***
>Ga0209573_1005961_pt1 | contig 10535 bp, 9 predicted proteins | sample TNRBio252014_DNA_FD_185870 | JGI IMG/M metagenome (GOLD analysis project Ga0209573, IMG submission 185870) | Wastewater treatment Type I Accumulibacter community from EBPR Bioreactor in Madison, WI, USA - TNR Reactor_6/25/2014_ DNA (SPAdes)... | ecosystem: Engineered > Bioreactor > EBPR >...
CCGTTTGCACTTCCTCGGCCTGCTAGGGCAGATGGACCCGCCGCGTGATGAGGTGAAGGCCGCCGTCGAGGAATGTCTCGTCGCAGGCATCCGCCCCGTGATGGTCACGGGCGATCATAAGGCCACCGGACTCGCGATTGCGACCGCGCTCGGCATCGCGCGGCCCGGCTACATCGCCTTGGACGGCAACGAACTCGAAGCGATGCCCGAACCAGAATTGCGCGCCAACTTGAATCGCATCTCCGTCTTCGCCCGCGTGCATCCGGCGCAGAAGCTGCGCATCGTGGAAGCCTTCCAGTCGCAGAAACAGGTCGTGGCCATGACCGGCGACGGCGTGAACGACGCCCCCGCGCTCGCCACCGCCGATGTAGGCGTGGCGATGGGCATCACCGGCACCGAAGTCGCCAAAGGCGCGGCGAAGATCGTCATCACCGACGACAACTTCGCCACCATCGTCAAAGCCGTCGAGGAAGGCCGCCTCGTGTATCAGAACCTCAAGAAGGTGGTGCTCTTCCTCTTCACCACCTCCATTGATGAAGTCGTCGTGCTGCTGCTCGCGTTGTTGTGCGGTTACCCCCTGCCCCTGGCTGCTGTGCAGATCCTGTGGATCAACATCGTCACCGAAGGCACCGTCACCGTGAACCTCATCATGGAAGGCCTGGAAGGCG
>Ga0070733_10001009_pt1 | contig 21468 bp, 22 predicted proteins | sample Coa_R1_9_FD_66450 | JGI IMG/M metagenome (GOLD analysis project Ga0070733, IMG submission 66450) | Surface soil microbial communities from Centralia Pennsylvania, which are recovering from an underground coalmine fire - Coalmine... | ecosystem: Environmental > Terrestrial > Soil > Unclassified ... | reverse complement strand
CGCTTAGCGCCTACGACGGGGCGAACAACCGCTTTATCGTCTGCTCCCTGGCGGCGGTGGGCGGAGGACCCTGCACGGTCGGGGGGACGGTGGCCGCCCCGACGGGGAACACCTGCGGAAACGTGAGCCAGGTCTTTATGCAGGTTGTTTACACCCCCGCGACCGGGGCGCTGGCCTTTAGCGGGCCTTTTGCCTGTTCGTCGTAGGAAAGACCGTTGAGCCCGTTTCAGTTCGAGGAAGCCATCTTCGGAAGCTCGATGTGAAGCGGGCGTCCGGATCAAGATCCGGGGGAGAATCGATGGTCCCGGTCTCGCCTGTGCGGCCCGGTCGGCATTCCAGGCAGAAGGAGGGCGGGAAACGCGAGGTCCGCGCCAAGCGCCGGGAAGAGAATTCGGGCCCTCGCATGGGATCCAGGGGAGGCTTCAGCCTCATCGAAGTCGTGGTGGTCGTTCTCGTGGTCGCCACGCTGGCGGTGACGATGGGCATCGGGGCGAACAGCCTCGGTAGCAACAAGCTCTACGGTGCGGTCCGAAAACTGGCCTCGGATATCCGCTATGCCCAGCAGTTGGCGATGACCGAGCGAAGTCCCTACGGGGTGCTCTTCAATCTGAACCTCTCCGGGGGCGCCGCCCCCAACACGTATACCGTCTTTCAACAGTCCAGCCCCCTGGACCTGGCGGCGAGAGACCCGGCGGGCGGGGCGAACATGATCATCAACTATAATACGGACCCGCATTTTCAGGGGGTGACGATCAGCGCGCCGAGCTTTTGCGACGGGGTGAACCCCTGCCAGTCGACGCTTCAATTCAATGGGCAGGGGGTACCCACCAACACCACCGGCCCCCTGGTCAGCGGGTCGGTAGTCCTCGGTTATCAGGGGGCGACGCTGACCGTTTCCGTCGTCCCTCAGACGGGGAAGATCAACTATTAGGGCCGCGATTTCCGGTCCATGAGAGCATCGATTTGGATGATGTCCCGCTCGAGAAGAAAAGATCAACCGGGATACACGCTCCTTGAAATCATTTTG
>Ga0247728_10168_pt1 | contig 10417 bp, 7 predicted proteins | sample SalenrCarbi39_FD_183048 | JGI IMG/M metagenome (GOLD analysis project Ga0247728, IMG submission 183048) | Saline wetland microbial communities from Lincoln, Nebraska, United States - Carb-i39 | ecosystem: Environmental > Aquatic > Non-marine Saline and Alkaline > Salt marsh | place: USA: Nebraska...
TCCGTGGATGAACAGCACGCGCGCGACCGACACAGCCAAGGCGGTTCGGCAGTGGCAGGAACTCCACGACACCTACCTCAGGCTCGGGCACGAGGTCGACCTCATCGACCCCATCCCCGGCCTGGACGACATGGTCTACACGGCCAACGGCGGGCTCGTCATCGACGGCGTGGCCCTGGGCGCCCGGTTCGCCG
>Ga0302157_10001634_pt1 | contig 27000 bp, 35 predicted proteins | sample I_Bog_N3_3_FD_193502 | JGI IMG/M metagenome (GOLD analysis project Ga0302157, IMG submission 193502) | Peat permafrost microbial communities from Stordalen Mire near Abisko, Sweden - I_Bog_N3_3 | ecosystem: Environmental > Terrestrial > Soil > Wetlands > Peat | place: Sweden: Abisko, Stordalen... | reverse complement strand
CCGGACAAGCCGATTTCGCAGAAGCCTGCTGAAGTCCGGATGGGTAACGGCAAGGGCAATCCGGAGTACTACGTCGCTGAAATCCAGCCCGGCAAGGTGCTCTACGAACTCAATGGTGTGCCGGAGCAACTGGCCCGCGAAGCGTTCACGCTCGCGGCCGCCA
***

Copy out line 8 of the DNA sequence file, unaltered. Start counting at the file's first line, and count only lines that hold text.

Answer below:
CCGGACAAGCCGATTTCGCAGAAGCCTGCTGAAGTCCGGATGGGTAACGGCAAGGGCAATCCGGAGTACTACGTCGCTGAAATCCAGCCCGGCAAGGTGCTCTACGAACTCAATGGTGTGCCGGAGCAACTGGCCCGCGAAGCGTTCACGCTCGCGGCCGCCA